Vietnam exceeded Taiwan and ranked the world’s seventh-largest textile exporter in 2019 ($8.8bn of exports, up 8.3% from a year earlier), the first time in history. The change also reflects Vietnam’s efforts to continuously upgrade its textile and apparel industry and strengthen the local textile production capacity are paying off.
On the other hand, even though apparel exports from Vietnam (up 7.7%) and Bangladesh (up 2.1%) enjoyed fast growth in absolute terms in 2019, their gains in market shares were quite limited (i.e., no change for Vietnam and marginally up 0.3 percentage point from 6.8% to 6.5% for Bangladesh). This result indicates that due to capacity limits, no single country has yet emerged to become the “Next China.” Instead, China’s lost market shares in apparel exports were fulfilled by a group of Asian countries altogether.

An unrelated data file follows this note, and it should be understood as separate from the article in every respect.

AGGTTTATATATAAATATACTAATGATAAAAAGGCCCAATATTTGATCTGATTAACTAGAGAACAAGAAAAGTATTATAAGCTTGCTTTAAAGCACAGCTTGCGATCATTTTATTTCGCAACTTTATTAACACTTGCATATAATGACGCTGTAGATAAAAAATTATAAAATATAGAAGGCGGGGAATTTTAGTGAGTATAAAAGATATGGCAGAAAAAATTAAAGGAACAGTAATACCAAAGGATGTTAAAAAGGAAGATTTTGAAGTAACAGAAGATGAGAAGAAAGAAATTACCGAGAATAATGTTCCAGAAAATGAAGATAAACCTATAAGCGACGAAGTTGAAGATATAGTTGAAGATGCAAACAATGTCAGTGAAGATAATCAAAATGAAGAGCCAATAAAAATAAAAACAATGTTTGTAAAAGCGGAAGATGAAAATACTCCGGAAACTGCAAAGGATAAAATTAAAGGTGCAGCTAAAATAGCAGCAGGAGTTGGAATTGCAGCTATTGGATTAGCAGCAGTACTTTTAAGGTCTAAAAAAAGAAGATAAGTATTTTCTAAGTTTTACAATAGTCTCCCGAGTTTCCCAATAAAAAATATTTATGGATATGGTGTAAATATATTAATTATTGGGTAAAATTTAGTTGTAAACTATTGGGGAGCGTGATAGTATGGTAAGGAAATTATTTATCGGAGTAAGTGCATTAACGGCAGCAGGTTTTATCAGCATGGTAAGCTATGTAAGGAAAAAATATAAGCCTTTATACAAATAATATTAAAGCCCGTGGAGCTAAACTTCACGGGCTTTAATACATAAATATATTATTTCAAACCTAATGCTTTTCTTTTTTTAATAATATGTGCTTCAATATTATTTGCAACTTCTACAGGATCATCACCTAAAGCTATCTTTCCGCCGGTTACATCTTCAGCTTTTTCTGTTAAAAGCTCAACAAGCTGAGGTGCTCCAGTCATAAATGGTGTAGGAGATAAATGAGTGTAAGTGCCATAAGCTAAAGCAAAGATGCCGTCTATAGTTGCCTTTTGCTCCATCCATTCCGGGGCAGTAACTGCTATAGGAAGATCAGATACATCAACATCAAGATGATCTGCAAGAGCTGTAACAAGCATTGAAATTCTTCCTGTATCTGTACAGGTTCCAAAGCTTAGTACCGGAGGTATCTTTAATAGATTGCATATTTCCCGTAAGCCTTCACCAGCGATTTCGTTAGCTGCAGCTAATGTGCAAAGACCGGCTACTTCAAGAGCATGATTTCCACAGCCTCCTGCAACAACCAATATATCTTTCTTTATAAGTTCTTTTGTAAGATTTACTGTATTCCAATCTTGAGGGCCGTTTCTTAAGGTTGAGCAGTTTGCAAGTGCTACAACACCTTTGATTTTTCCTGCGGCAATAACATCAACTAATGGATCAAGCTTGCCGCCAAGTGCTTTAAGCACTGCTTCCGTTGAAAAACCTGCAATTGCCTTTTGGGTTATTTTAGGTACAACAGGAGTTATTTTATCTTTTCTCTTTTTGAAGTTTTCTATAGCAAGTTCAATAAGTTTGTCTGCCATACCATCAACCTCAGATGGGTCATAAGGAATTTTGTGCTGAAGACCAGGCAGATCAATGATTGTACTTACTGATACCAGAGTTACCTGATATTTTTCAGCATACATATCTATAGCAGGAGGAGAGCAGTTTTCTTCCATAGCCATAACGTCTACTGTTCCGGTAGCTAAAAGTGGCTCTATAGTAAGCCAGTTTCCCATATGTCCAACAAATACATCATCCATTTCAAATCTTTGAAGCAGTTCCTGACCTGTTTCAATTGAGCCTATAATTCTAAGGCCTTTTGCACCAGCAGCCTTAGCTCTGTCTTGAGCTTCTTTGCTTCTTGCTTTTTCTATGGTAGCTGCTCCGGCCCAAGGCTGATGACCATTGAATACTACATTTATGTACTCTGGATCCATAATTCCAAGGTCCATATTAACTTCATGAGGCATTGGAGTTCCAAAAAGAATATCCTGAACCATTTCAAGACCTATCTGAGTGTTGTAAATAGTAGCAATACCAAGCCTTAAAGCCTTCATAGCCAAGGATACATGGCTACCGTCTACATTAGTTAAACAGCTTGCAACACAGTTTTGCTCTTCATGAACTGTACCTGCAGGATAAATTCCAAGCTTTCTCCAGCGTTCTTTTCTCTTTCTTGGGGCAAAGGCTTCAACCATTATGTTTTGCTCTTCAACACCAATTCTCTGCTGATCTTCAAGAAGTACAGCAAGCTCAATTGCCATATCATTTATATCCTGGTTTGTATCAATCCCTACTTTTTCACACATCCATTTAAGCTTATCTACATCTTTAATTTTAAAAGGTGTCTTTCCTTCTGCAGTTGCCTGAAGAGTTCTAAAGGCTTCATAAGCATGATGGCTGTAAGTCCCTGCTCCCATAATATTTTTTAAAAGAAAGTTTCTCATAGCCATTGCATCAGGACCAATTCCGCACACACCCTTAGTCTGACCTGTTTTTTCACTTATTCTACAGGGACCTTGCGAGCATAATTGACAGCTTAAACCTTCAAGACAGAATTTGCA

The textile market has experienced a roller coaster ride over the last decade. Due to specific country recessions, crop damage, and lack of product, there has been a variety of issues that hinder the growth of the textile industry. The textile industry in the United States saw serious growth in the last half dozen years and has increased by 14% in that time. Although employment has not significantly grown, it has evened out, which is a large difference from the late 2000s when there were immense layoffs.